What Scientific Russia Knows of Ceylon
Theosophist, February, 1884
At various times, already, we had an opportunity of learning from the reports of the Moscow “Society of the Lovers of Natural Sciences,” how careless are its members, when receiving information from various travellers, to verify their statements. These statements are often of the most grotesque character, and based upon no better evidence than hearsay. Thus, several papers were read, of late, in the Ethnological Department of the Society about Ceylon, based upon no securer data than the foolish gossip of the religious opponents of Buddhism. We found recently in one of such reports, generally published by the Moscow Gazette, the curious statement that the two-thirds of the Singhalese were Roman Catholics, an error obviously based on the fact that they, our friends of Galle and Colombo, are mostly known as “Dons,” “Silvas,” “Pereiras” and “Fernandezes.” Then we were told that they were divided into several sects, the two most prominent of which were the Singhalese proper or the Tchinkal (?) and the Tombis (!!!)—the latter appellation being a nickname among Mussulmans, we believe. And now, owing to the learned efforts of an eminent physician, V. N. Bensenger, of Moscow, we receive another startling information. “The Singhalese,” we are assured, “so minutely described by Ernst Hæckel, the German naturalist, offer an interesting feature of polyandry: the marriage of several brothers to one woman being of the most common and every day occurrence.” (Report of the “Society of the Lovers of Natural Sciences” of Nov. 21. See Moscow Gazette, No. 326.)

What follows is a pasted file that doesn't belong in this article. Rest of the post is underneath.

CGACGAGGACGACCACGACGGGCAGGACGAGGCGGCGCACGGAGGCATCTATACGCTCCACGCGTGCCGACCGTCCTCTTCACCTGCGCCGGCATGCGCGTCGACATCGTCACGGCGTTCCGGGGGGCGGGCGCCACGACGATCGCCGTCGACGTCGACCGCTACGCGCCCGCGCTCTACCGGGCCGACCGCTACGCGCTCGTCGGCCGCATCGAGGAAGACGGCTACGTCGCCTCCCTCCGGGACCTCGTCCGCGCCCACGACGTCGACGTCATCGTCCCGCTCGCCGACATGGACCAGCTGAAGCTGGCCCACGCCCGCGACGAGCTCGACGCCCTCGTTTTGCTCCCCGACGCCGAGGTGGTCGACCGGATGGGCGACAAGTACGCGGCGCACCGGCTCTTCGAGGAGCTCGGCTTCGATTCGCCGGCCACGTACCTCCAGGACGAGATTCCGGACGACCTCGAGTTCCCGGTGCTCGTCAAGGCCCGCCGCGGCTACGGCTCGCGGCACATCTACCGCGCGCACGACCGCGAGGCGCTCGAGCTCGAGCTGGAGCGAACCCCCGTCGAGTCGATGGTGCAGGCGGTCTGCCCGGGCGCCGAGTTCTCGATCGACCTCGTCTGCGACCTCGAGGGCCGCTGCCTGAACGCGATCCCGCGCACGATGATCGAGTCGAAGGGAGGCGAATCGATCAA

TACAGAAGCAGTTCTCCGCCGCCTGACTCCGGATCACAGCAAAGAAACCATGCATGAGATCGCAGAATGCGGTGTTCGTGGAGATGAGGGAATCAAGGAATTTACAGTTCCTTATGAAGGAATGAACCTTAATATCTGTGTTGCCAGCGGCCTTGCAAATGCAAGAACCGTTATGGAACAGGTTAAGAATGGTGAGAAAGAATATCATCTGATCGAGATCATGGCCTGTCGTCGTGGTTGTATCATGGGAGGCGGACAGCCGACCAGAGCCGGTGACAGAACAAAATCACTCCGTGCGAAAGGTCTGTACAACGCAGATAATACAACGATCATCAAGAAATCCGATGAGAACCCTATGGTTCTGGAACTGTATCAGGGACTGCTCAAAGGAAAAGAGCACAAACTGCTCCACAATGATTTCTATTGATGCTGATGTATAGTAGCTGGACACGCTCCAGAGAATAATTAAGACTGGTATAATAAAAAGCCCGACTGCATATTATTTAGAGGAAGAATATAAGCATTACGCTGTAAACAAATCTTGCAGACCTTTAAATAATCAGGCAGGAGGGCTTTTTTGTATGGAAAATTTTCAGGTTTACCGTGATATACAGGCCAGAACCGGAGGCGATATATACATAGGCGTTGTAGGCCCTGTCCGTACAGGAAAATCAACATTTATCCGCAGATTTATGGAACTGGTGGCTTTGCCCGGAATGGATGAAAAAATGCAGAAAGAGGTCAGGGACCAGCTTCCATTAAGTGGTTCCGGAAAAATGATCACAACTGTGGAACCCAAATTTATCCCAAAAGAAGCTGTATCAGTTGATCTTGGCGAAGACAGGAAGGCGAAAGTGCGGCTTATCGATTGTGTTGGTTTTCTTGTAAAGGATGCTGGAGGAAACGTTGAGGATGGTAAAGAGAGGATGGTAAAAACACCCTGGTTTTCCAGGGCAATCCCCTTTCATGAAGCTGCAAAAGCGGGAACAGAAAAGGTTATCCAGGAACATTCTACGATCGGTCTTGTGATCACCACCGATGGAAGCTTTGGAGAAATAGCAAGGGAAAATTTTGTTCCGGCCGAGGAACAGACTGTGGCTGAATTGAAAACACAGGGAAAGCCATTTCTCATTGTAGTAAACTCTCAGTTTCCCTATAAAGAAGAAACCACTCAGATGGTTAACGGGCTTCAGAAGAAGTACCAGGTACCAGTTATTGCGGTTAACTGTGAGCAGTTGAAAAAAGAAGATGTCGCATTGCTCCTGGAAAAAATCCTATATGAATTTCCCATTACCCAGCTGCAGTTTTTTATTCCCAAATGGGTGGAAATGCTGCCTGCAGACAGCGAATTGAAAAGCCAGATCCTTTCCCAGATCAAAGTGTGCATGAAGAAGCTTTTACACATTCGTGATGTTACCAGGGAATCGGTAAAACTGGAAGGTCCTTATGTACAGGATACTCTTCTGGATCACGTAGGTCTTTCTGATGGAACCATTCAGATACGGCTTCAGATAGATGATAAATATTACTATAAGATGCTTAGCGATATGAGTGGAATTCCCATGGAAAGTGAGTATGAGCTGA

We are not taken any further into the learned doctor’s confidence, and thus feel unable to decide to whom we shall offer the palm for this historical information: is it to Dr. Ernst Hæckel, or the great Dr. Bensenger himself? Moscow must be a queer place for dreaming ethno-ethological dreams.